Amanda Hess wrote an excellent piece this week about being a woman on Twitter, and the harassment—often in the form of rape and death threats—she and countless others deal with. It was a frustrating read, not because there were any holes in her argument but because often law enforcement is no help against “virtual” harassers. When Hess called 911 after reading a tweet from a harasser who claimed, “You are going to die and I am the one who is going to kill you. I promise you this,” the responding officer didn’t even know what Twitter was.

Yesterday, a 52-year-old Toronto man named Gregory Alan Elliott was in court facing three counts of criminal harassment related to messages he posted on Twitter. Toronto activist Stephanie Guthrie claims Elliott began harassing her via Twitter after she ended a business relationship with him, and she began to fear for her safety. Charges were brought against him in November 2012. Two other women came forward last January with complaints as well. Guthrie identified herself via Twitter in November 2012. 

The CTV article cites Toronto defamation lawyer Gil Zvulony, who says the medium for harassment doesn’t make any difference.

“The only difference is the way people think about it.”

He added that this is the first time, to his knowledge, that Twitter has been cited exclusively in a criminal case, though two people just pled guilty to sending threatening tweets to British activist Caroline Criado-Perez last year.

That more courts are beginning to acknowledge Twitter as a legitimate source of harassment is a step forward. However, there's also the matter of proving victims felt threatened and feared for their life, which gets more difficult when there’s not a clear definition of the line between trolling and harassment with intent to harm. Zvulony said the defense could easily assert that the woman was “overreacting.”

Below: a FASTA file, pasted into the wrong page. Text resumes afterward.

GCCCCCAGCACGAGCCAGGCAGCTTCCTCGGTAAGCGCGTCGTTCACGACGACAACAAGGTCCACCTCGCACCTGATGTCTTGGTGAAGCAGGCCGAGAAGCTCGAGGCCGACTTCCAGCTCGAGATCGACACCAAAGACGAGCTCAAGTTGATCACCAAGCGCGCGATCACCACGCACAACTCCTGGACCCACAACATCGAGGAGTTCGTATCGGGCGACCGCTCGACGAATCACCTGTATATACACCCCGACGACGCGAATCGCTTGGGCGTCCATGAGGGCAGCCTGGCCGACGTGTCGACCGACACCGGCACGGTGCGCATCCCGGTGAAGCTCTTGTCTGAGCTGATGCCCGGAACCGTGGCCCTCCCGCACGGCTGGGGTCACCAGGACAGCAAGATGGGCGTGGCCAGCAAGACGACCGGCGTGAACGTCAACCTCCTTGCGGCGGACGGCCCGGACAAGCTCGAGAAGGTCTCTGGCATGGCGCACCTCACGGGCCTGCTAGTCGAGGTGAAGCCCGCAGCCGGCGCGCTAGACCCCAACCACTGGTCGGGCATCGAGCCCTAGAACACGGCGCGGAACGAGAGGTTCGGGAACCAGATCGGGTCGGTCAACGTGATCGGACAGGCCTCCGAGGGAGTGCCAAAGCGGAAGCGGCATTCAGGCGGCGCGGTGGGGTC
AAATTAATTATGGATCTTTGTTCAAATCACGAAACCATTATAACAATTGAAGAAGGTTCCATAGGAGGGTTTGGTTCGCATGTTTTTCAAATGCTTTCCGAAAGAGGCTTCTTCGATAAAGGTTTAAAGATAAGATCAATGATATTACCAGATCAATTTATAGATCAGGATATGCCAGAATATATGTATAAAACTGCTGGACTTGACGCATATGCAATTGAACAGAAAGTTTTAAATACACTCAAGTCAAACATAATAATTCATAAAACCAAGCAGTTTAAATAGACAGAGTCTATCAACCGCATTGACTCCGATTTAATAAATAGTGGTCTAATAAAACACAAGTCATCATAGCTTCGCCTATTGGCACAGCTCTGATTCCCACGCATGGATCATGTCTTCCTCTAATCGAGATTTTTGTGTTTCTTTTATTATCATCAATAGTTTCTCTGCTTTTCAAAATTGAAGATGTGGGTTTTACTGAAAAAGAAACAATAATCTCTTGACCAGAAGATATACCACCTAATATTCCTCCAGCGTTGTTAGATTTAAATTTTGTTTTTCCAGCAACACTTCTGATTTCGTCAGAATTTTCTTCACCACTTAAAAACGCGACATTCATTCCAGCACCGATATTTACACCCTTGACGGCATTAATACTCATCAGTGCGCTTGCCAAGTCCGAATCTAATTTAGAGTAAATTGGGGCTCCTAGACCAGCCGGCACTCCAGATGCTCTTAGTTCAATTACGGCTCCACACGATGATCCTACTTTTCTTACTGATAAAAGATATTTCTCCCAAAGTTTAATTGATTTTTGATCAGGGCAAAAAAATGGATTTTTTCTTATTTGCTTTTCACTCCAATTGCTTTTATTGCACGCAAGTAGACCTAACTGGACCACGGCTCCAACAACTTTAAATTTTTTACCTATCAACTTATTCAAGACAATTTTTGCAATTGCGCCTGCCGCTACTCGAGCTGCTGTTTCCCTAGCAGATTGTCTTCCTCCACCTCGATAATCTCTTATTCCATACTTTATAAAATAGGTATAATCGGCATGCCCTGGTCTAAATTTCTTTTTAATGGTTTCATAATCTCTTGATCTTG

Elliott’s account is still active. There’s been no activity since Nov. 21, 2012, but a scroll through his timeline offers more than a few conflicted tweets. This morning, several women on my Facebook newsfeed recounted their “interactions” with Elliott on Twitter. He liked to challenge women on their feminist views. Many blocked him.

Last month, when Twitter announced it would be altering its “block” function, the backlash was so overwhelming the comapny was forced to backtrack on the decision. Even the heads of Twitter didn’t quite understand the extent of this problem.

In addition to Hess’s piece this week, there were other reminders of this problem. Sarah Silverman retweeted a rape threat from a follower yesterday; fellow comedian Lizz Winstead told Raw Story about her own experiences with rape and death threats. She’s fond of retweeting her harassers, but her ultimate reason why is troubling:

“I want them to know they’re not in a vacuum. And look, I don’t know how many of you are sitting in a basement being a goon, and how many of you think you’re warriors who think I’m killing babies and need to be stopped. I don’t know, but if something happens to me, maybe it will help explain it if I’ve retweeted these guys.”

The trial is still in progress, but if Elliott is convicted, it could set a precedent for future cases of online harassment and change the way law enforcement—and, hopefully, harassers—think about it.

Photo via jeffedoe/Flickr